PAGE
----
FROM JUDGMENT ENTERED IN THE COURT OF COMMON PLEAS COUNTY OF
LORAIN, OHIO CASE No. 13CR088190
TOTH, Attorney at Law, for Appellant.
P. WILL, Prosecuting Attorney, and NATASHA RUIZ GUERRIERI,
Assistant Proecuting Attorney, for Appellee.
DECISION AND JOURNAL ENTRY
J. CARR, JUDGE.
Appellant, Heather Koon, appeals from the judgment of the
Lorain County Court of Common Pleas. This Court affirms.
In December 2013, the Lorain County Grand Jury indicted Koon
on a litany of criminal offenses and attendant
specifications. The charges stemmed from Koon's alleged
role in a horrific scheme involving her boyfriend where she
sexually abused multiple children at the day care center
where she worked. Koon eventually pleaded guilty to 17 felony
charges, including four counts of rape of a minor under the
age of thirteen, multiple counts of kidnapping, multiple
counts of pandering obscenity involving a minor, as well as
other charges. Koon reserved the right to try the sexually
violent predator specifications to the bench and the trial
court determined that the State failed to meet its burden of
proof. The matter proceeded to sentencing. On each rape
count, the trial court imposed a life sentence without the
possibility of parole and ordered those sentences to run
concurrently with each other. The trial court further
sentenced Koon on the remaining offenses, with several counts
merging for the purpose of sentencing. Koon was also
designated as a Tier III sex offender.
On appeal, Koon raises two assignments of error.
OF ERROR I
PRISON SENTENCE OF LIFE WITHOUT THE POSSIBILITY OF PAROLE WAS
AN ABUSE OF DISCRETION IN THIS CASE.
In her first assignment of error, Koon argues that the trial
court abused its discretion when it sentenced her to life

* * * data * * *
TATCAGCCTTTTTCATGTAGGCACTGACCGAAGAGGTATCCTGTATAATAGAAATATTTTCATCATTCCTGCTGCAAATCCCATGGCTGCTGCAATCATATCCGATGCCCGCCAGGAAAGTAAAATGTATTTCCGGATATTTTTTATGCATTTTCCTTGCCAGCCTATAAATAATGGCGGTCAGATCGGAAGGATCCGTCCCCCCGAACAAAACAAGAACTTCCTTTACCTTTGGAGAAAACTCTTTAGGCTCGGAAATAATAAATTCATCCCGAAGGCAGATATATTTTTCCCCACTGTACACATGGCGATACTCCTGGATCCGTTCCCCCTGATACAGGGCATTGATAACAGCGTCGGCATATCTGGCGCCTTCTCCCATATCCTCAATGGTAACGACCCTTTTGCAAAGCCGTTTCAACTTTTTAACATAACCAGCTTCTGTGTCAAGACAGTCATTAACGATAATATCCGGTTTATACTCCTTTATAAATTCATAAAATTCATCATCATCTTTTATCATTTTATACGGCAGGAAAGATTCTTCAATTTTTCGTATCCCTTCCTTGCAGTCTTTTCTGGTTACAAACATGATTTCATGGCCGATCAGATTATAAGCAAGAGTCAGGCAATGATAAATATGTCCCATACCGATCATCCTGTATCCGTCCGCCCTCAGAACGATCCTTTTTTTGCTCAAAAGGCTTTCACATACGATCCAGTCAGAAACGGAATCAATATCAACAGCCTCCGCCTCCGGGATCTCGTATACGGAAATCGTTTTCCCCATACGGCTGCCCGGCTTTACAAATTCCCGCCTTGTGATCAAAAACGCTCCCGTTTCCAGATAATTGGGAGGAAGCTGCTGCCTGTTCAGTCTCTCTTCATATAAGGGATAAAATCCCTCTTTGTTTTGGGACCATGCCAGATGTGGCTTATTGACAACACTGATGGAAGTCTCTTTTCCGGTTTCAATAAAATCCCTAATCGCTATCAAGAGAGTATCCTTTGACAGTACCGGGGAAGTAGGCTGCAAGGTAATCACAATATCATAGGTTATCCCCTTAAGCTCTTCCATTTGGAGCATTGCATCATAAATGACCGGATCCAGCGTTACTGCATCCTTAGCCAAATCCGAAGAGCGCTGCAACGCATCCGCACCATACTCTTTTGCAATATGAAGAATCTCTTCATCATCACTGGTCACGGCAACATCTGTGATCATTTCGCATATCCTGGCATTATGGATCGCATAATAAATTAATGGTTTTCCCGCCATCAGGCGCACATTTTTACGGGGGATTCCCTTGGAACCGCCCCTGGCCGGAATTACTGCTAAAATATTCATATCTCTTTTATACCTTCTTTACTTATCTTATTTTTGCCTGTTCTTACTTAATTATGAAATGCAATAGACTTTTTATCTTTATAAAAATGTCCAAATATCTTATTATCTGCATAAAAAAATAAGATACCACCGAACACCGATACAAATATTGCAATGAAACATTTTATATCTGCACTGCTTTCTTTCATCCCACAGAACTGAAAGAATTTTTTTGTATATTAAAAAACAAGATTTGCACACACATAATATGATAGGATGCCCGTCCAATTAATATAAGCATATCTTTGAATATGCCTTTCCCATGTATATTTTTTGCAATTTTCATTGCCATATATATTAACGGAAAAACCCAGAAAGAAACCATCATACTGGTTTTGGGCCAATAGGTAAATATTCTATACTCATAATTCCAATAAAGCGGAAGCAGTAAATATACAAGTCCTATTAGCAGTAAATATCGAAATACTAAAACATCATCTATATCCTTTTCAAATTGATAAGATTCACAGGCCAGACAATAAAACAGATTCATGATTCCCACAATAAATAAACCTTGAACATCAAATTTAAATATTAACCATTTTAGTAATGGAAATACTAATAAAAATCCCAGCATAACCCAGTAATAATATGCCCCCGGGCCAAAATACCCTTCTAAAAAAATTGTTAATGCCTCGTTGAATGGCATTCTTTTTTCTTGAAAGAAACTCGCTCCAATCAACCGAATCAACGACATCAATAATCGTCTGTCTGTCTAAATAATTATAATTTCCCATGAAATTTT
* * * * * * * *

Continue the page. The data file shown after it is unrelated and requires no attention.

without the possibility of parole for her rape convictions.
This Court disagrees.
Koon does not argue that her sentence is unlawful in support
of her first assignment of error. Instead, Koon contends that
the trial court abused its discretion by imposing a maximum
sentence in light of the mitigating circumstances that exist
in this case. Koon suggests that the fact that she was a
victim of sexual abuse herself constituted substantial
grounds to mitigate her conduct pursuant to R.C.
2929.12(C)(4). Koon further stresses that the factors set
forth in R.C. 2929.12(D) & (E) weighed against a maximum
sentence given that she had no prior criminal record and that
the State's own expert indicated that she was not at a
high risk of reoffending. Finally, Koon notes that she took
responsibility for her crimes, that she showed remorse in
court, and that she was just 28 years old at the time of
"In reviewing a felony sentence, [t]he appellate
court's standard for review is not whether the sentencing
court abused its discretion." (Internal quotations
omitted.) State v. Boatright, 9th Dist. Summit No.
28101, 2017-Ohio-5794, ¶ 44, quoting State v.
Howard, 9th Dist. Lorain No. 15CA010857, 2016-Ohio-7077,
¶ 5, quoting R.C. 2953.08(G)(2). "[A]n appellate
court may vacate or modify a felony sentence on appeal only
if it determines by clear and convincing evidence that: (1)
the record does not support the trial court's findings
under relevant statutes, or (2) the sentence is otherwise
contrary to law." (Internal quotations omitted.)
Boatright at ¶ 44, quoting Howard at
¶ 5, quoting State v. Marcum, 146 Ohio St.3d
516, 2016-Ohio-1002, ¶ 1. "Clear and convincing
evidence is that which will produce in the ...